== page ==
FCW Forum | Contracting strategies

Partner or patsy?

The economic downturn gives agencies a tool for negotiating contract discounts — if they use it

I recently had a conversation with a longtime friend whose house burned several months ago. Before the fire, he had been planning some renovations. Now, with the interior of the house largely destroyed, he is undertaking the original renovations and then some.

When my friend spoke to the same service providers about work he had gotten bids on a year ago, he found that the costs are now lower, sometimes by as much as 30 percent. The reason, of course, is the terrible economy. It’s happening all over. The New York Times reported that Starbucks is renegotiating contracts with its suppliers. And I recently agreed to do some outside teaching for 20 percent less than I received for the same teaching a year ago.

Agencies should pay attention to this. Contracting can make an early contribution to lowering government costs. Of course, in a world of trillion-dollar deficits, any short-term contributions would make only a small dent. But it’s important to think about discounts because they provide a chance for contracting folks to show how they can contribute to meeting the government’s needs.

One suggestion I have made is that agencies should be more aggressive in seeking discounts when they are taking time-and-materials bids on new task orders. Companies list their labor rates on the General Services Administration's information technology services schedules, but smart contracting officers know that those are starting points for bargaining, not fixed prices. Many task orders are relatively short, and new ones are awarded all the time. Labor rates on the schedules are explicitly presented as maximums, and even in normal times, agencies are encouraged to seek discounts for larger orders.

And these are not normal times. In this economy, as the examples above indicate, suppliers need to be very aggressive on price to attract customers. If there is ever a time to seek discounts on labor rates, this is it. Last year, the government spent about $1.5 billion on time-and-materials task orders using GSA IT services schedules. A 10 percent savings would be $150 million, while 30 percent — like my friend’s contractors were offering — would be $450 million. A nibble at the deficit? Yes. But there is no reason not to do this.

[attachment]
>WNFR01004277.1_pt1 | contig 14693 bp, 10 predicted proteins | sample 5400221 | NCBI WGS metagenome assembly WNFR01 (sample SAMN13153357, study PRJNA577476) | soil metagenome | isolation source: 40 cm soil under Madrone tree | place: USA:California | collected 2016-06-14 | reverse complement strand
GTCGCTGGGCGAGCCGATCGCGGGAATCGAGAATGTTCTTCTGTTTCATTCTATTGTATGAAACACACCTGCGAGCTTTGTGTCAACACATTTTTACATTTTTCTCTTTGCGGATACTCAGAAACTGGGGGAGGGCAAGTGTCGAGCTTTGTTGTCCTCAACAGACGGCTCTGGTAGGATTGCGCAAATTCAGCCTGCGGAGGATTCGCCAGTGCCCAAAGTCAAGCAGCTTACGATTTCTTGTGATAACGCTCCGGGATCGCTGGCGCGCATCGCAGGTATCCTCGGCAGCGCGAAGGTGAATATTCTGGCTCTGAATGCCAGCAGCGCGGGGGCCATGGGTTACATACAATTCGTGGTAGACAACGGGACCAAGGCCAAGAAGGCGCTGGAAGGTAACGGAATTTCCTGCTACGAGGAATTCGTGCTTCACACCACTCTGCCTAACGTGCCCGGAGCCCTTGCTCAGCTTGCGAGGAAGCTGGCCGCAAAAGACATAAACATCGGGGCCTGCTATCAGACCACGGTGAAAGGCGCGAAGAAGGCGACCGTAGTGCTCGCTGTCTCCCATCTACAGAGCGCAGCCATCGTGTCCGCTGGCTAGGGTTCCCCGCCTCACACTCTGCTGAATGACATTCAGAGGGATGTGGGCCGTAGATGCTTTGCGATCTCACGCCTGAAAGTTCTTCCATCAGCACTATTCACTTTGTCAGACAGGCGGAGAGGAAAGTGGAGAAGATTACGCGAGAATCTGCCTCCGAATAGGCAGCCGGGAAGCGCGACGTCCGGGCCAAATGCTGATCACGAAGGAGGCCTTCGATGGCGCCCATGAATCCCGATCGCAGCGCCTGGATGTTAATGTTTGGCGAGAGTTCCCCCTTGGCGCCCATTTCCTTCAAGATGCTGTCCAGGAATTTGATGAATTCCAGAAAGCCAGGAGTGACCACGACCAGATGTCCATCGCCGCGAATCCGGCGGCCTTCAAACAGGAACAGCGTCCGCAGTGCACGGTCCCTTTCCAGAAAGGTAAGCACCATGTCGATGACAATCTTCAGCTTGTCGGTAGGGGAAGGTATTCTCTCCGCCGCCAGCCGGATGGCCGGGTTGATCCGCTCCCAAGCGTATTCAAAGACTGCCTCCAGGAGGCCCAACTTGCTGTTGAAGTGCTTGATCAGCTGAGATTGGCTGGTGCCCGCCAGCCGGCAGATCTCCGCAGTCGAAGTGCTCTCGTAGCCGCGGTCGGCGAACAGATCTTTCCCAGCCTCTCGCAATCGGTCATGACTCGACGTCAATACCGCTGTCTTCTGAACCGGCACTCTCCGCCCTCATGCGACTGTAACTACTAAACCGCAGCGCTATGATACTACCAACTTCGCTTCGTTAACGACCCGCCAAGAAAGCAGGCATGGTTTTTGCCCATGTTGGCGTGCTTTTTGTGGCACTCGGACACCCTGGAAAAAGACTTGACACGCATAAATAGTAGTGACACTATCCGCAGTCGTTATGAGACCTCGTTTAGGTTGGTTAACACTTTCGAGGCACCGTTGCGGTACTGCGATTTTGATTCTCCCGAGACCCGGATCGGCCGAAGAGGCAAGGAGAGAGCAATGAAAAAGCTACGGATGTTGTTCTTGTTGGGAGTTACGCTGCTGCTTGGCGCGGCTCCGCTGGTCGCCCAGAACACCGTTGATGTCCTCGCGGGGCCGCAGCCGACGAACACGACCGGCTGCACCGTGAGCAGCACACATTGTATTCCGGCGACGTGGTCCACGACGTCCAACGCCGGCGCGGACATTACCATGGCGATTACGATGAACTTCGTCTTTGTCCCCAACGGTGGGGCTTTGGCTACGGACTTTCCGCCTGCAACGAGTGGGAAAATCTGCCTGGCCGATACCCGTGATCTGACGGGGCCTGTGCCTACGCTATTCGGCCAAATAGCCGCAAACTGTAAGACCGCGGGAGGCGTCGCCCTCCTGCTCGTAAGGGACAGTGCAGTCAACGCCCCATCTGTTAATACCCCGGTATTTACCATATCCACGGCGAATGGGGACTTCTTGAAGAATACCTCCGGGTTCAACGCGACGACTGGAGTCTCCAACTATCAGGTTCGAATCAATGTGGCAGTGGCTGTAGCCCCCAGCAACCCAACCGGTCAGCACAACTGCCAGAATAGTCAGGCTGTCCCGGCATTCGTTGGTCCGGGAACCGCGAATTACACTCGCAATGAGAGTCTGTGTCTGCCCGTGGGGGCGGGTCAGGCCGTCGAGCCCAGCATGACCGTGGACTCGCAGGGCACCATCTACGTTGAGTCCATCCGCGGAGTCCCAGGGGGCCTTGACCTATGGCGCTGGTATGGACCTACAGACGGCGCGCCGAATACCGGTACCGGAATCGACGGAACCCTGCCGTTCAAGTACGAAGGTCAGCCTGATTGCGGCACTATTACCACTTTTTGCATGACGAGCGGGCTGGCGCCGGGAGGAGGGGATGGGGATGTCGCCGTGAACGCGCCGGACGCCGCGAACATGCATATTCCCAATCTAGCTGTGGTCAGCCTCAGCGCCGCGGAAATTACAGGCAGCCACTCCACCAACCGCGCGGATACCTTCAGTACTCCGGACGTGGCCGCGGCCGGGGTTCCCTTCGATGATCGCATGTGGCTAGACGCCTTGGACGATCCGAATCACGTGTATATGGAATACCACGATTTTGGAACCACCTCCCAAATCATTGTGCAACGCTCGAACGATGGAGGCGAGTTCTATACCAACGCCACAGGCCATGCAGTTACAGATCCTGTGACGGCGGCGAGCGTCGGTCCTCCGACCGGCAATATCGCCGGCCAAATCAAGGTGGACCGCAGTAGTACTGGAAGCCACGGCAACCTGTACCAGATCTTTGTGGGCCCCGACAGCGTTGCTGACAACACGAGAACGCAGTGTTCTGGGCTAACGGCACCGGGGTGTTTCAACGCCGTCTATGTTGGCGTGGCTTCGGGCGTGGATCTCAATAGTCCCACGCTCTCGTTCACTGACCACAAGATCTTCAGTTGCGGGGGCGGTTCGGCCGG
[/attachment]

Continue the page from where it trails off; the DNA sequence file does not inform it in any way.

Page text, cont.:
I don’t think the government should be shy about sending a signal to vendors that it wants them to be especially aggressive on price these days. When the economy was booming, contractors reminded the government that it couldn’t expect much in the way of discounts, given the tightness of the labor market. I am as much in favor of good government/industry relationships as anyone, but we need to distinguish between being a partner and being a patsy. And IT vendors are not suffering as much as firms in the rest of the economy because the government, unlike many others, is still buying.

I spoke with a young contracting officer about this idea. He liked it but said contracting folks at his agency weren’t thinking about the economic situation’s implications for how they handle contracting. That’s an unfortunate sign of the current environment: Nothing in the rules requires this, so no one feels compelled to do it. Frontline contracting and program folks might need a signal from senior leaders — maybe the incoming director of the Office of Management and Budget? — that there is an expectation government should be doing this.

About the Author

Kelman is professor of public management at Harvard University’s Kennedy School of Government and former administrator of the Office of Federal Procurement Policy. Connect with him on Twitter: @kelmansteve

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